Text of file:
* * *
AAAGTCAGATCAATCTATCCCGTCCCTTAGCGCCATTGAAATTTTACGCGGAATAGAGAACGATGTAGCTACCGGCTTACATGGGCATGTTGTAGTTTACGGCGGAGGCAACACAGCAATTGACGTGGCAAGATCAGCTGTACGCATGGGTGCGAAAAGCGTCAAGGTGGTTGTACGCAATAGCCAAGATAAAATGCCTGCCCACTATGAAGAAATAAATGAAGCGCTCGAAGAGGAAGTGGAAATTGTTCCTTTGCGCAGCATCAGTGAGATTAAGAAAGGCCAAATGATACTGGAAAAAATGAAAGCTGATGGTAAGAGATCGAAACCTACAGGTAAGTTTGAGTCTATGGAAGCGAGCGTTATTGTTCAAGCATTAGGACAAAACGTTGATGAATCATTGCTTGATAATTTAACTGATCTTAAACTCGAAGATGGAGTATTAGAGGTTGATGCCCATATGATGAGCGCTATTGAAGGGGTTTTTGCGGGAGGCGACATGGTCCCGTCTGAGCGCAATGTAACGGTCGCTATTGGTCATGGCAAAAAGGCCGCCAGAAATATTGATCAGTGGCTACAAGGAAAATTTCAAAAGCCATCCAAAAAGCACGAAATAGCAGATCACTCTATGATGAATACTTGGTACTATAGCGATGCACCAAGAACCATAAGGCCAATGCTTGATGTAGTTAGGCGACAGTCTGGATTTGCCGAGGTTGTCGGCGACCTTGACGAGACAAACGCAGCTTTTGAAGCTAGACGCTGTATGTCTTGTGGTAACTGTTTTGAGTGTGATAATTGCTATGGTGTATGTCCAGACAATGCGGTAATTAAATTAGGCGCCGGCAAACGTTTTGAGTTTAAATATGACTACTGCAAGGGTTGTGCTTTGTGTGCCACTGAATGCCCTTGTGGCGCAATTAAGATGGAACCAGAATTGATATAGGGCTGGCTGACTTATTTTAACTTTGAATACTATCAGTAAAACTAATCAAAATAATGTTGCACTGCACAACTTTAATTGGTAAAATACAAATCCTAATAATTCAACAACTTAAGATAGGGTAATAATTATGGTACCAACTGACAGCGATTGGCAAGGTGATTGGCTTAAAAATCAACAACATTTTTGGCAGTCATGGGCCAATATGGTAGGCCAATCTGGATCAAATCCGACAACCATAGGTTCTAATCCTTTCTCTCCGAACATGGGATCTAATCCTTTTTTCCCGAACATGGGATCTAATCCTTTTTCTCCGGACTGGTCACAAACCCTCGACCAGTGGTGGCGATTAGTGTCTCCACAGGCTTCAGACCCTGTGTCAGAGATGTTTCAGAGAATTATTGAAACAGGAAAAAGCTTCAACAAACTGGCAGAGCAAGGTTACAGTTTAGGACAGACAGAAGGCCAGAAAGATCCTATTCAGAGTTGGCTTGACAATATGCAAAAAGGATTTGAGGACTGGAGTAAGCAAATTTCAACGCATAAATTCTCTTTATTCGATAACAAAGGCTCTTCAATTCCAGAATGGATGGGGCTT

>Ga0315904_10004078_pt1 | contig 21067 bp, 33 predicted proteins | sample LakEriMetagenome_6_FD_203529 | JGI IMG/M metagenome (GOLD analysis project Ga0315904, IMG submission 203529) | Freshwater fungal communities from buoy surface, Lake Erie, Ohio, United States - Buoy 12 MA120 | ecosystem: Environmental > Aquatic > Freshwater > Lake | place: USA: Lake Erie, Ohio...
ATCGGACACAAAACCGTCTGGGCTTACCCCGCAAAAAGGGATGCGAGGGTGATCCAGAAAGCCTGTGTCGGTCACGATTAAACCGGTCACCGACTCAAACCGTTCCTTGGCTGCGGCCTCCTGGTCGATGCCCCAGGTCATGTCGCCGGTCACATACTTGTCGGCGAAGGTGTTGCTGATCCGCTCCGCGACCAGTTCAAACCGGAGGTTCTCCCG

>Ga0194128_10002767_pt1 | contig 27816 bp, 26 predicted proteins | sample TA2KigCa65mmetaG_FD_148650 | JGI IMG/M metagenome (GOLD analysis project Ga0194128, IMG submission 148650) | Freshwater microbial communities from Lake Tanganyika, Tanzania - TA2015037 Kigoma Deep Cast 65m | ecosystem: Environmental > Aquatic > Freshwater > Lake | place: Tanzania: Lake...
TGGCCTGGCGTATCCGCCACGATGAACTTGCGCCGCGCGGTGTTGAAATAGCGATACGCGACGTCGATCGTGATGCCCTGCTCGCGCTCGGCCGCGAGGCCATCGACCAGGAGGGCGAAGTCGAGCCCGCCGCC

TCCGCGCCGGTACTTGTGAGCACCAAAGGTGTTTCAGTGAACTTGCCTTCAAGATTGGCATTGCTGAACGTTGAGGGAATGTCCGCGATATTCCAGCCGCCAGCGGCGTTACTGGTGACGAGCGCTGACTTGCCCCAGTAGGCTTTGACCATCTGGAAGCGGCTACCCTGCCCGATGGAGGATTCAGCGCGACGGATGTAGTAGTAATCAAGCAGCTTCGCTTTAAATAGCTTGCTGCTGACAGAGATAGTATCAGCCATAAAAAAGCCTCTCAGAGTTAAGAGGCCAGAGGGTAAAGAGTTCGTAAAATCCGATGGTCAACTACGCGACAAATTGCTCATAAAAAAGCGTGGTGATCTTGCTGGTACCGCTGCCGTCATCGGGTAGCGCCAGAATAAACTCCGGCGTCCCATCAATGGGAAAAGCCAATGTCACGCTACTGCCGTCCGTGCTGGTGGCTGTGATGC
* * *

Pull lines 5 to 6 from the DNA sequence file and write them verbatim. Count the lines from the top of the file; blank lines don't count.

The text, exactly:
TGGCCTGGCGTATCCGCCACGATGAACTTGCGCCGCGCGGTGTTGAAATAGCGATACGCGACGTCGATCGTGATGCCCTGCTCGCGCTCGGCCGCGAGGCCATCGACCAGGAGGGCGAAGTCGAGCCCGCCGCC

TCCGCGCCGGTACTTGTGAGCACCAAAGGTGTTTCAGTGAACTTGCCTTCAAGATTGGCATTGCTGAACGTTGAGGGAATGTCCGCGATATTCCAGCCGCCAGCGGCGTTACTGGTGACGAGCGCTGACTTGCCCCAGTAGGCTTTGACCATCTGGAAGCGGCTACCCTGCCCGATGGAGGATTCAGCGCGACGGATGTAGTAGTAATCAAGCAGCTTCGCTTTAAATAGCTTGCTGCTGACAGAGATAGTATCAGCCATAAAAAAGCCTCTCAGAGTTAAGAGGCCAGAGGGTAAAGAGTTCGTAAAATCCGATGGTCAACTACGCGACAAATTGCTCATAAAAAAGCGTGGTGATCTTGCTGGTACCGCTGCCGTCATCGGGTAGCGCCAGAATAAACTCCGGCGTCCCATCAATGGGAAAAGCCAATGTCACGCTACTGCCGTCCGTGCTGGTGGCTGTGATGC